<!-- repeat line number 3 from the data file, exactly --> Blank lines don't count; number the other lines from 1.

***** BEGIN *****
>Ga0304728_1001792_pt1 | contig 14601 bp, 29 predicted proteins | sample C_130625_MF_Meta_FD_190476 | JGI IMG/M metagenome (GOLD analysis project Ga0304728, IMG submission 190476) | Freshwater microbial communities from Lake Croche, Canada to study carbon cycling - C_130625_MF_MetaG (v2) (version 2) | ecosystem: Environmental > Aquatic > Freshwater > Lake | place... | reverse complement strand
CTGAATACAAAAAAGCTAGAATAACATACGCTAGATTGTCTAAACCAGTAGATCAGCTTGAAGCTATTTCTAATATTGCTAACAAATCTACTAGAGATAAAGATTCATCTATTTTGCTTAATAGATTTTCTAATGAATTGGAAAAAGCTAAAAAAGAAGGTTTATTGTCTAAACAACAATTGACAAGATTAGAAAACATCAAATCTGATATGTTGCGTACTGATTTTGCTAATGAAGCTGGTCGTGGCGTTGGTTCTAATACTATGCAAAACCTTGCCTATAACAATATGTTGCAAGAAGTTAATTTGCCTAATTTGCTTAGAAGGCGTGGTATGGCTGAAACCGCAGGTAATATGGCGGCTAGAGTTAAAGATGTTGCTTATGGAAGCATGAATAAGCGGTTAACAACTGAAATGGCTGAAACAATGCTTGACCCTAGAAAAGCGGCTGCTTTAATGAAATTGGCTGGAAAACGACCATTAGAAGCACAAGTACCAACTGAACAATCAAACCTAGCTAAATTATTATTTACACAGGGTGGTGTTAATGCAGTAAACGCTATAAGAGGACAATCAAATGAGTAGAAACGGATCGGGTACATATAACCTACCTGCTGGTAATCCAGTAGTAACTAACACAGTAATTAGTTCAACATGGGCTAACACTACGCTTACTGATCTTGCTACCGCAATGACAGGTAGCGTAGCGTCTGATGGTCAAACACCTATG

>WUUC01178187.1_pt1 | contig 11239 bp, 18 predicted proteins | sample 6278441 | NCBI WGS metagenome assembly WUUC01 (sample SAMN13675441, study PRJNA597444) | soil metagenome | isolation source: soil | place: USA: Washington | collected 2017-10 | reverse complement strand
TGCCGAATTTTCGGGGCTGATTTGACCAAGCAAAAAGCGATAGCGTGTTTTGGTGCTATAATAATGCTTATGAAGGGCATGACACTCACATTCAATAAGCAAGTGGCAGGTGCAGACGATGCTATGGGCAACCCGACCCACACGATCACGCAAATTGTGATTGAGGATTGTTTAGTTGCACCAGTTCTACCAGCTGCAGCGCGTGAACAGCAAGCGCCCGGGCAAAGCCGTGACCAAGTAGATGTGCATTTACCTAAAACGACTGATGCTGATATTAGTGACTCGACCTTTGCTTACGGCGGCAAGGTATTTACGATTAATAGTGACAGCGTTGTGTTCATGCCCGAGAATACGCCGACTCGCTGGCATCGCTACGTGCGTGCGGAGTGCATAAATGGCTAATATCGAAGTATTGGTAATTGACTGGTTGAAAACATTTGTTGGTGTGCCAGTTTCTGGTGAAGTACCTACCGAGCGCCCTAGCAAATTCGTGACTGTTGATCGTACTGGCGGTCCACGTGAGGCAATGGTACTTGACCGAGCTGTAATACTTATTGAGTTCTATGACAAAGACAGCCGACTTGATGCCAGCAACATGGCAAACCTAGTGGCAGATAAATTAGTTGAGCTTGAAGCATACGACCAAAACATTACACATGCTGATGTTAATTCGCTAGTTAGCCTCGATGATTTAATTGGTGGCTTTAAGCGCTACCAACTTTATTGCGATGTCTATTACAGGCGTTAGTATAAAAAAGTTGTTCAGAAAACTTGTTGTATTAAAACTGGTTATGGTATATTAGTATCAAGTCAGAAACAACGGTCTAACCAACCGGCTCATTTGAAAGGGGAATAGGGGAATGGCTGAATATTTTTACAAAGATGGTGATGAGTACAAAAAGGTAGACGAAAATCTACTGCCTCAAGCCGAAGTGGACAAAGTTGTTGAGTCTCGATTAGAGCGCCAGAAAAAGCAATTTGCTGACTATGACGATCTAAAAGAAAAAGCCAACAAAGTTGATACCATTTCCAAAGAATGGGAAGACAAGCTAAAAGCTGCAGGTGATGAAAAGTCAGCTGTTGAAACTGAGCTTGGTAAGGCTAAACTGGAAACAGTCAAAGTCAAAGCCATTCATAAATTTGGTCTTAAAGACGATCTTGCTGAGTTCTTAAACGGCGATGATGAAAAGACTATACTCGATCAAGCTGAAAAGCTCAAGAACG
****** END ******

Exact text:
>WUUC01178187.1_pt1 | contig 11239 bp, 18 predicted proteins | sample 6278441 | NCBI WGS metagenome assembly WUUC01 (sample SAMN13675441, study PRJNA597444) | soil metagenome | isolation source: soil | place: USA: Washington | collected 2017-10 | reverse complement strand